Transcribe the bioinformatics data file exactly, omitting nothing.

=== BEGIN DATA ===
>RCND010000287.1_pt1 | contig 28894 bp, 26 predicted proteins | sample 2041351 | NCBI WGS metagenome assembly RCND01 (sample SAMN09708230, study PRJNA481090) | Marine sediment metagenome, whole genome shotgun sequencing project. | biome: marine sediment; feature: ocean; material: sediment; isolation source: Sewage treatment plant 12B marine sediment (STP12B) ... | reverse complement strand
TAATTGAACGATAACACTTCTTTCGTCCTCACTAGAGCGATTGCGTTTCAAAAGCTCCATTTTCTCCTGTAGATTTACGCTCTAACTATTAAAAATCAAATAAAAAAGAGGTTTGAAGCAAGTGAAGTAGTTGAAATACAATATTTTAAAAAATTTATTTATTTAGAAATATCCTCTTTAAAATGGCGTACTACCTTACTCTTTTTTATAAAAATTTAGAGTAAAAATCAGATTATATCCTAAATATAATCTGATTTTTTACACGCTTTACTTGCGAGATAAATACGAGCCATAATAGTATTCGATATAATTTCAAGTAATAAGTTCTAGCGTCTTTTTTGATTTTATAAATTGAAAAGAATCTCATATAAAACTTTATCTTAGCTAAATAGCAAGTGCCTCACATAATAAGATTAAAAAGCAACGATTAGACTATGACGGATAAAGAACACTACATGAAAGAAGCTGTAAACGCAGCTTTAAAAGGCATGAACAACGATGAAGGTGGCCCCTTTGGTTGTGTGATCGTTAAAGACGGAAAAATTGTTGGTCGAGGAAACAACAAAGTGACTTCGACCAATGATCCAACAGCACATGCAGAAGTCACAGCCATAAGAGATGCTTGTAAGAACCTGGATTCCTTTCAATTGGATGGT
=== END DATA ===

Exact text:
>RCND010000287.1_pt1 | contig 28894 bp, 26 predicted proteins | sample 2041351 | NCBI WGS metagenome assembly RCND01 (sample SAMN09708230, study PRJNA481090) | Marine sediment metagenome, whole genome shotgun sequencing project. | biome: marine sediment; feature: ocean; material: sediment; isolation source: Sewage treatment plant 12B marine sediment (STP12B) ... | reverse complement strand
TAATTGAACGATAACACTTCTTTCGTCCTCACTAGAGCGATTGCGTTTCAAAAGCTCCATTTTCTCCTGTAGATTTACGCTCTAACTATTAAAAATCAAATAAAAAAGAGGTTTGAAGCAAGTGAAGTAGTTGAAATACAATATTTTAAAAAATTTATTTATTTAGAAATATCCTCTTTAAAATGGCGTACTACCTTACTCTTTTTTATAAAAATTTAGAGTAAAAATCAGATTATATCCTAAATATAATCTGATTTTTTACACGCTTTACTTGCGAGATAAATACGAGCCATAATAGTATTCGATATAATTTCAAGTAATAAGTTCTAGCGTCTTTTTTGATTTTATAAATTGAAAAGAATCTCATATAAAACTTTATCTTAGCTAAATAGCAAGTGCCTCACATAATAAGATTAAAAAGCAACGATTAGACTATGACGGATAAAGAACACTACATGAAAGAAGCTGTAAACGCAGCTTTAAAAGGCATGAACAACGATGAAGGTGGCCCCTTTGGTTGTGTGATCGTTAAAGACGGAAAAATTGTTGGTCGAGGAAACAACAAAGTGACTTCGACCAATGATCCAACAGCACATGCAGAAGTCACAGCCATAAGAGATGCTTGTAAGAACCTGGATTCCTTTCAATTGGATGGT